It seems fate was on celebrity stylist Myrrh Lao To and his fiance Koko Gonzales' side. Finally deciding to tie the knot, the couple of more than 11 years flew to Melbourne, Australia to legally wed after originally having applied for a May 18 civil wedding. However, with the actual date out of their hands, the couple was given May 17 instead—and, unbeknown to them, they coincidentally said their "I dos" on the same day of IDAHOT (International Day Against Homophobia, Transphobia, and Biphobia), as well as Taiwan officially legalizing same-sex marriage.
"On the morning of our marriage, I saw quite a lot of social media posts about #IDAHOT and #RainbowDay and I just got even happier because it was a commemoration so close to what we celebrate and actually fight for," Myrrh tells Preview. "Plus, that day also marked Asia’s first ever country to legalize same sex marriage! Love that the entire world has joined us make that day even more special."
With luck and a whole lot of love on their side, Myrrh and Koko officially became husbands on a clear, hopeful Friday morning at the Old Treasury Building in Melbourne. Both looking dapper in their Yves Saint Laurent suits, they celebrated with their closest family and friends. "We personally have no guides or templates when we decided to take the next level. With just real life stories we found on the internet and the will to inspire other LGBTQ couples to be fearless and do the same, we just went for it, praying that one day everything will just be fair for everyone."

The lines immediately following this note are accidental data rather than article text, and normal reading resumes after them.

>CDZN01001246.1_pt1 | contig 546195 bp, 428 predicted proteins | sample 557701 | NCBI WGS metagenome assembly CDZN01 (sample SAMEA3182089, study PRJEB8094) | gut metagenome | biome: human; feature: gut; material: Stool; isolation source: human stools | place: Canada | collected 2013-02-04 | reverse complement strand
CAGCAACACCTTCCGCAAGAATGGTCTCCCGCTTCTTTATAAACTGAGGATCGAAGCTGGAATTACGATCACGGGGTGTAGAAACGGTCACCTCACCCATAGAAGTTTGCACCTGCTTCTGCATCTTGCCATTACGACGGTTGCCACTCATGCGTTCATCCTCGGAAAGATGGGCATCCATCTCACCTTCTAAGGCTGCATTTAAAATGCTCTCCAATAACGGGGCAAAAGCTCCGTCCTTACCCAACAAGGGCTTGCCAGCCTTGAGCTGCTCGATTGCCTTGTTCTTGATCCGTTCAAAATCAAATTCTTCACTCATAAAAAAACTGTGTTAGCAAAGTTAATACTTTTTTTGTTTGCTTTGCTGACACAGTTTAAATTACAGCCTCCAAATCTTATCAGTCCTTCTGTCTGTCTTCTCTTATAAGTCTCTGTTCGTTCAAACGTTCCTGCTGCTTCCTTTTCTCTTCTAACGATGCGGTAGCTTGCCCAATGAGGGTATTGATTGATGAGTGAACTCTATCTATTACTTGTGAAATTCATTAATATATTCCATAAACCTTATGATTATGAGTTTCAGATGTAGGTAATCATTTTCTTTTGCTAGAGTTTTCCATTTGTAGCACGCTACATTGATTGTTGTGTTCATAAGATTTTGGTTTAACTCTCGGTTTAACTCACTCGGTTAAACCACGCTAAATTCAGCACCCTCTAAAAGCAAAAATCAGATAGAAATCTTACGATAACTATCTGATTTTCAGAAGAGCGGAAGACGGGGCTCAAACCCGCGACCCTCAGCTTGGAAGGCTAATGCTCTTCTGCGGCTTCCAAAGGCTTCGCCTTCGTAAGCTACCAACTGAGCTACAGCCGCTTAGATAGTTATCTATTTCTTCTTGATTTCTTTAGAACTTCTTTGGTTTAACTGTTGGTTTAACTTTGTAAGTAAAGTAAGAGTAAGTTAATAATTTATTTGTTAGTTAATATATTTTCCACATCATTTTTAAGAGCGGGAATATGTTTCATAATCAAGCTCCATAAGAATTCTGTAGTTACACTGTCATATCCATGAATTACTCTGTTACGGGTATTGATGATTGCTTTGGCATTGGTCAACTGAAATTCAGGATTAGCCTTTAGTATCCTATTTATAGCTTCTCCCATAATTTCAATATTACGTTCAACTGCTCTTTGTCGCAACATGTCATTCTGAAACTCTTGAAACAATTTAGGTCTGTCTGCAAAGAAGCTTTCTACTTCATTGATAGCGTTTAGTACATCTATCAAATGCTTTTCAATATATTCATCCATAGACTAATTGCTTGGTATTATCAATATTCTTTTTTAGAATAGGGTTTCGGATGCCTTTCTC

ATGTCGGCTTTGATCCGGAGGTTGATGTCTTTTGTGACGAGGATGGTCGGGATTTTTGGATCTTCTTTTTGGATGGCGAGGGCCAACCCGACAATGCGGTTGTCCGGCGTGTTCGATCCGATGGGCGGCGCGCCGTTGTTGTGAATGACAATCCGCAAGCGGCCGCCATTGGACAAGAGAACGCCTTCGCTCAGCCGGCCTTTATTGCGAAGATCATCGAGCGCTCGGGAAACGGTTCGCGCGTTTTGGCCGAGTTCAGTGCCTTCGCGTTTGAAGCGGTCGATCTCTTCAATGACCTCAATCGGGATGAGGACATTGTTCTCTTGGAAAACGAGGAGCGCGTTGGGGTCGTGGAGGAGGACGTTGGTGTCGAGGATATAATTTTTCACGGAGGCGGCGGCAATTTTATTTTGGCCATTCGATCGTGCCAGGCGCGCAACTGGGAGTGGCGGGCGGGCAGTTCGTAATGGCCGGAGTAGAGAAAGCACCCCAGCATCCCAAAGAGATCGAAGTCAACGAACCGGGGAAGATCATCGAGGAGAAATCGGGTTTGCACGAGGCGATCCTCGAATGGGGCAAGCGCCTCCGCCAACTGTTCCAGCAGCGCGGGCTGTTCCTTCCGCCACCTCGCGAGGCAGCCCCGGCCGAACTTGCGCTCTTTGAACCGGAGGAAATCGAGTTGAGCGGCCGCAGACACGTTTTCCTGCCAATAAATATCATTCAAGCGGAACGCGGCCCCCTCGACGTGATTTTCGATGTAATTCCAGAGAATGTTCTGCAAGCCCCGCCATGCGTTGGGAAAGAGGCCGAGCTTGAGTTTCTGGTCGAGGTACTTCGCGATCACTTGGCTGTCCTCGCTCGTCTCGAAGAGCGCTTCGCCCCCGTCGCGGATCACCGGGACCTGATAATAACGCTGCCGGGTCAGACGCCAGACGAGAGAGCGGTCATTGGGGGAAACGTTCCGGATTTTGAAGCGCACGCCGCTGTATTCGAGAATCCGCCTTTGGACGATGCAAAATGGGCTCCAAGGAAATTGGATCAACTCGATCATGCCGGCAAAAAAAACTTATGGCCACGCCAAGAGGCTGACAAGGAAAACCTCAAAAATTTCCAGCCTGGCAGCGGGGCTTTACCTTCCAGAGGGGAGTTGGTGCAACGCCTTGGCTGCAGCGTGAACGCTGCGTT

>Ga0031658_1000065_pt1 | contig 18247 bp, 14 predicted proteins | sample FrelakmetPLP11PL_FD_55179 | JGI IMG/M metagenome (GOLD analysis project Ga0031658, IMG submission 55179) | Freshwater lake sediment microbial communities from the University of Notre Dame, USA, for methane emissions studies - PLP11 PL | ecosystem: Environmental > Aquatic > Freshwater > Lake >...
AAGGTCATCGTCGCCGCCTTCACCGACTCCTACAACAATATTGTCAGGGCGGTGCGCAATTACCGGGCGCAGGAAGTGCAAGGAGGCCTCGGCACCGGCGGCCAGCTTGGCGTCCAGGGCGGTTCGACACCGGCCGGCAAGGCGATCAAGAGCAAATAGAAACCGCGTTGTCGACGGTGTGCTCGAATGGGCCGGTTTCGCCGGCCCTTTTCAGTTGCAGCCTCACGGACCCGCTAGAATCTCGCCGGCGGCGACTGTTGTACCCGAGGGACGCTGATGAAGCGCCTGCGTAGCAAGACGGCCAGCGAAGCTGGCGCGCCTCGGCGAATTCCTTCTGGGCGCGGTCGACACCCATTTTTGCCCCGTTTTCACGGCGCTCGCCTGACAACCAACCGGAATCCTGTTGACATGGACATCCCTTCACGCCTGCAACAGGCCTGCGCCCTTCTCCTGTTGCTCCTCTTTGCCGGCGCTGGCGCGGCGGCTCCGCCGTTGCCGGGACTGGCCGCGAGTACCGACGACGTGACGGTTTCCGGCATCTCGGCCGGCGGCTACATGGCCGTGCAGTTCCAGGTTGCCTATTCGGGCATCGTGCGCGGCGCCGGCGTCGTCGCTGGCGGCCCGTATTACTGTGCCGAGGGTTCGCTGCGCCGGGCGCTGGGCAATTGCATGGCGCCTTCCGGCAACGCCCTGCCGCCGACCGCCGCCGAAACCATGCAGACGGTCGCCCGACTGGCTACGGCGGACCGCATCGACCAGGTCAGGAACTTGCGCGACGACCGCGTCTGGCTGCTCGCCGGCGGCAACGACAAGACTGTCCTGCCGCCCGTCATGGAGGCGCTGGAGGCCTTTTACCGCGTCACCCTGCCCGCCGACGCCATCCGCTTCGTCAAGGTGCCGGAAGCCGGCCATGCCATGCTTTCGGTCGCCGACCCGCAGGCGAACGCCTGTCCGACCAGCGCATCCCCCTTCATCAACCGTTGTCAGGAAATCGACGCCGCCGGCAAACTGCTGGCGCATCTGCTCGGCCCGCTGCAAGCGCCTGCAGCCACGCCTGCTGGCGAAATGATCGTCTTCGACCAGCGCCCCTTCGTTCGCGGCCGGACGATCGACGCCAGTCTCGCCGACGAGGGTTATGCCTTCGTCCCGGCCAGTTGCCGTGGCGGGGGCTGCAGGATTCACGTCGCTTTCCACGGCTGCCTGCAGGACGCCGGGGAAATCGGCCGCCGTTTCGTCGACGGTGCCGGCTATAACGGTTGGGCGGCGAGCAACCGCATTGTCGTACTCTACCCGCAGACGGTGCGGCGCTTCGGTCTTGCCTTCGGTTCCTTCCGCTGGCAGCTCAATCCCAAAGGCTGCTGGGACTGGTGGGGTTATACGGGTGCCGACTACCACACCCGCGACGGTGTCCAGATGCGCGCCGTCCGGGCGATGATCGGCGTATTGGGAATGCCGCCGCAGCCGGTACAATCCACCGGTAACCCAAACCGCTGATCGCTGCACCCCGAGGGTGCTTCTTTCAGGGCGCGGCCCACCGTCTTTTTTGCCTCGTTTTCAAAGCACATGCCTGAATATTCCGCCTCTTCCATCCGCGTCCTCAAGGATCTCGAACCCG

Below, we talk more to Myrrh and Koko about their wedding journey, their sweet proposal story, and what having the right to marry means to them.
First of all, congratulations on your wedding! How's married life been so far?
"Thank you! Koko and I have been together for 11 and a half years and nine years living together so nothing has really changed, except for the fact that we’re legally married in Australia and we have a lot of new fun and happy memories to look back at."
May we ask about your proposal story? How did it happen?
"Koko proposed to me on our 10th anniversary last year, November 18. After dinner (we both love Japanese food, and eating a lot), he brought me to what used to be our first apartment—a corner room in a low-rise condo, while I was reminiscing and revealing to him that on our first month in that place, I used to look out the window and watch him walk to work until he goes further into the horizon and becomes too far I don’t see him anymore—he knelt on one knee and asked if I’d be willing to take it to the next level. I cried before I said yes."